Benign prostatic hyperplasi1

Benign prostatic hyperplasi1 - dysuria are usually not...

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Benign prostatic hyperplasia (BPH) Benign prostatic hyperplasia (BPH) also known as benign prostatic hypertrophy (technically a misnomer), benign enlargement of the prostate (BEP), and adenofibromyomatous hyperplasia, refers to the increase in size of the prostate. Presentation This is common in 24% of men aged 40-64 and 40% over 65. It is a proliferation of prostate tissue of inner transitional zone around urethra (cancer effects peripheral zone) Benign prostatic hyperplasia symptoms are classified as storage or voiding. Storage symptoms include urinary frequency, urgency (compelling need to void that cannot be deferred), urgency incontinence, and voiding at night (nocturia). Voiding symptoms include urinary stream, hesitancy (needing to wait for the stream to begin), intermittency (when the stream starts and stops intermittently), straining to void, and dribbling. Pain and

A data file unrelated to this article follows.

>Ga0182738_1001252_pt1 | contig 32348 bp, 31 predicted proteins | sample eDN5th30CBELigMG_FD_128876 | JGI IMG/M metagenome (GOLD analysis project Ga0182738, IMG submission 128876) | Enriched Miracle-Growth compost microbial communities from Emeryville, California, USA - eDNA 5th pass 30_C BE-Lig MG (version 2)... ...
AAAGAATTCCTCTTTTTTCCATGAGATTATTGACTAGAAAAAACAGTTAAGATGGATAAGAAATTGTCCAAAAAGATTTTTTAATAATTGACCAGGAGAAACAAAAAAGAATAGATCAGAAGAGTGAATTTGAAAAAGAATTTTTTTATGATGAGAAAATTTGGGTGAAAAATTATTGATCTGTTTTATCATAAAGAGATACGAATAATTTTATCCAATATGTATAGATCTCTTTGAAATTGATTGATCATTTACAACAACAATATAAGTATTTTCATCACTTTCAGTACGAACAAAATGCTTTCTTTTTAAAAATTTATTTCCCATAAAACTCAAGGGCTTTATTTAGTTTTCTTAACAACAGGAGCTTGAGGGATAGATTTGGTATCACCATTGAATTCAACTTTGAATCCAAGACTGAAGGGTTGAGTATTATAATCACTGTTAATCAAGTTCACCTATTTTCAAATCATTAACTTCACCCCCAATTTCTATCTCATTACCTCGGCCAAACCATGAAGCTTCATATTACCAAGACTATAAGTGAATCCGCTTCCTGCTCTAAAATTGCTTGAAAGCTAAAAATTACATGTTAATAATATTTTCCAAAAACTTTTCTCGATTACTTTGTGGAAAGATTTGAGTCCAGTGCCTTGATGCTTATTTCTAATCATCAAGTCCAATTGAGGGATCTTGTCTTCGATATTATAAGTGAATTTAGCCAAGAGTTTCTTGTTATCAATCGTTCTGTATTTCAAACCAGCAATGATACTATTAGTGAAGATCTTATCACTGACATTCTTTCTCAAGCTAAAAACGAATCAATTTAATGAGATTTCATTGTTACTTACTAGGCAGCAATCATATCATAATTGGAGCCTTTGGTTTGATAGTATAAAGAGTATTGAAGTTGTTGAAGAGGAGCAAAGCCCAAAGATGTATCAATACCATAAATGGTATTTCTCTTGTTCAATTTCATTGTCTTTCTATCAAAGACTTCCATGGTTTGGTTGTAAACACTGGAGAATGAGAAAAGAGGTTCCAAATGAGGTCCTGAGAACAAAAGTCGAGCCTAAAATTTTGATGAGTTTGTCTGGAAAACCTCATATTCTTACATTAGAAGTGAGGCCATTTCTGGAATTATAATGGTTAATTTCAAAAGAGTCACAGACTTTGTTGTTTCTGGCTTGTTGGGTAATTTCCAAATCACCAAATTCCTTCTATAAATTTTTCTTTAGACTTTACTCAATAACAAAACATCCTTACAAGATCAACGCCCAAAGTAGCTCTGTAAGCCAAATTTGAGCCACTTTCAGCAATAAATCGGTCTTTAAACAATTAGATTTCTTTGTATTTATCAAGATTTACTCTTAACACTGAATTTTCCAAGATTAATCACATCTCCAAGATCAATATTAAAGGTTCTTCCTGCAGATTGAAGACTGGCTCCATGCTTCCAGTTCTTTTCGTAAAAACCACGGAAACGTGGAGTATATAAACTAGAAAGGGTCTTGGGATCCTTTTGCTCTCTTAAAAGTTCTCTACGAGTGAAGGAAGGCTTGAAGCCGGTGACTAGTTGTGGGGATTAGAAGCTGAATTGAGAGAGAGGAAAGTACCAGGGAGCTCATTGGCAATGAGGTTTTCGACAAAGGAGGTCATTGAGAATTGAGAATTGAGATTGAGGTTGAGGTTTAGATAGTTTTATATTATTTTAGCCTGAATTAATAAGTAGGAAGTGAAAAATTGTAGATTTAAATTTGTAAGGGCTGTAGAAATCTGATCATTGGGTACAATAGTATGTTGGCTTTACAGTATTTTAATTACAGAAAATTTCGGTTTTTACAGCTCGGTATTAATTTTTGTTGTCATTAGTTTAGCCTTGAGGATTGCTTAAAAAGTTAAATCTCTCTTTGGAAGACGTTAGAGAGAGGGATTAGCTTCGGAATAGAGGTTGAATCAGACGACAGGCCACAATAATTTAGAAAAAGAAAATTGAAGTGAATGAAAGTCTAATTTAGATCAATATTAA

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Unformatted text preview: dysuria are usually not present. BPH can be a progressive disease, especially if left untreated. Incomplete voiding results in stasis of bacteria in the bladder residue and an increased risk of urinary tract infection. Urinary bladder stones are formed from the crystallization of salts in the residual urine. Urinary retention, termed acute or chronic, is another form of progression. Acute urinary retention is the inability to void, while in chronic urinary retention the residual urinary volume gradually increases, and the bladder distends. Some patients that suffer from chronic urinary retention may eventually progress to renal failure, a condition termed obstructive uropathy. In summary, the major symptoms are: • Nocturia • Frequency • Dribbling • Poor stream • Strangury • Hesitancy • Overflow incontinence • Haematuria • Stones • UTI...
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Benign prostatic hyperplasi1 - dysuria are usually not...

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